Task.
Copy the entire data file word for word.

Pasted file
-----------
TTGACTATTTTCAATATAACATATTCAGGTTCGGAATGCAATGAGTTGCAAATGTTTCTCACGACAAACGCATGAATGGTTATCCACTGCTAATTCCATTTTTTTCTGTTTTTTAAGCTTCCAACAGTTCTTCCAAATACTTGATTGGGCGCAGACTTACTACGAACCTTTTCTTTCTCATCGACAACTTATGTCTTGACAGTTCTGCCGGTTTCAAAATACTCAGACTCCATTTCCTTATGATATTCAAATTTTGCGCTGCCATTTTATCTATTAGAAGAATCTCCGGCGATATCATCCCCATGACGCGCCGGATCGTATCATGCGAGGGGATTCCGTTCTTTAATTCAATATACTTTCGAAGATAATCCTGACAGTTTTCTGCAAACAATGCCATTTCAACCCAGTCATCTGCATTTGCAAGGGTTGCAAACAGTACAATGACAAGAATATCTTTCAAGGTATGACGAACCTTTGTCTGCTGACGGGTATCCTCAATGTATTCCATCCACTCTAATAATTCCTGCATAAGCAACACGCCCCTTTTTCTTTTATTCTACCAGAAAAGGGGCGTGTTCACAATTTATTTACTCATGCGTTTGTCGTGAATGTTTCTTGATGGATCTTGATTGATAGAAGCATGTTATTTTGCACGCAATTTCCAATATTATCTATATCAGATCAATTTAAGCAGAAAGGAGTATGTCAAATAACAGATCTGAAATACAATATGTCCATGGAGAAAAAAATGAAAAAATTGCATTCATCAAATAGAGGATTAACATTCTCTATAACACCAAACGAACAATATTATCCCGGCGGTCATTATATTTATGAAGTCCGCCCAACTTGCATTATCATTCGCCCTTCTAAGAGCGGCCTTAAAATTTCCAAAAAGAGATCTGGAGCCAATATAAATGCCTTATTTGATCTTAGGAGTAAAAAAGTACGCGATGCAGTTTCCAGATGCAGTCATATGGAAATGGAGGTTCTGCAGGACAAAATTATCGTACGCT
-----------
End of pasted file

TTGACTATTTTCAATATAACATATTCAGGTTCGGAATGCAATGAGTTGCAAATGTTTCTCACGACAAACGCATGAATGGTTATCCACTGCTAATTCCATTTTTTTCTGTTTTTTAAGCTTCCAACAGTTCTTCCAAATACTTGATTGGGCGCAGACTTACTACGAACCTTTTCTTTCTCATCGACAACTTATGTCTTGACAGTTCTGCCGGTTTCAAAATACTCAGACTCCATTTCCTTATGATATTCAAATTTTGCGCTGCCATTTTATCTATTAGAAGAATCTCCGGCGATATCATCCCCATGACGCGCCGGATCGTATCATGCGAGGGGATTCCGTTCTTTAATTCAATATACTTTCGAAGATAATCCTGACAGTTTTCTGCAAACAATGCCATTTCAACCCAGTCATCTGCATTTGCAAGGGTTGCAAACAGTACAATGACAAGAATATCTTTCAAGGTATGACGAACCTTTGTCTGCTGACGGGTATCCTCAATGTATTCCATCCACTCTAATAATTCCTGCATAAGCAACACGCCCCTTTTTCTTTTATTCTACCAGAAAAGGGGCGTGTTCACAATTTATTTACTCATGCGTTTGTCGTGAATGTTTCTTGATGGATCTTGATTGATAGAAGCATGTTATTTTGCACGCAATTTCCAATATTATCTATATCAGATCAATTTAAGCAGAAAGGAGTATGTCAAATAACAGATCTGAAATACAATATGTCCATGGAGAAAAAAATGAAAAAATTGCATTCATCAAATAGAGGATTAACATTCTCTATAACACCAAACGAACAATATTATCCCGGCGGTCATTATATTTATGAAGTCCGCCCAACTTGCATTATCATTCGCCCTTCTAAGAGCGGCCTTAAAATTTCCAAAAAGAGATCTGGAGCCAATATAAATGCCTTATTTGATCTTAGGAGTAAAAAAGTACGCGATGCAGTTTCCAGATGCAGTCATATGGAAATGGAGGTTCTGCAGGACAAAATTATCGTACGCT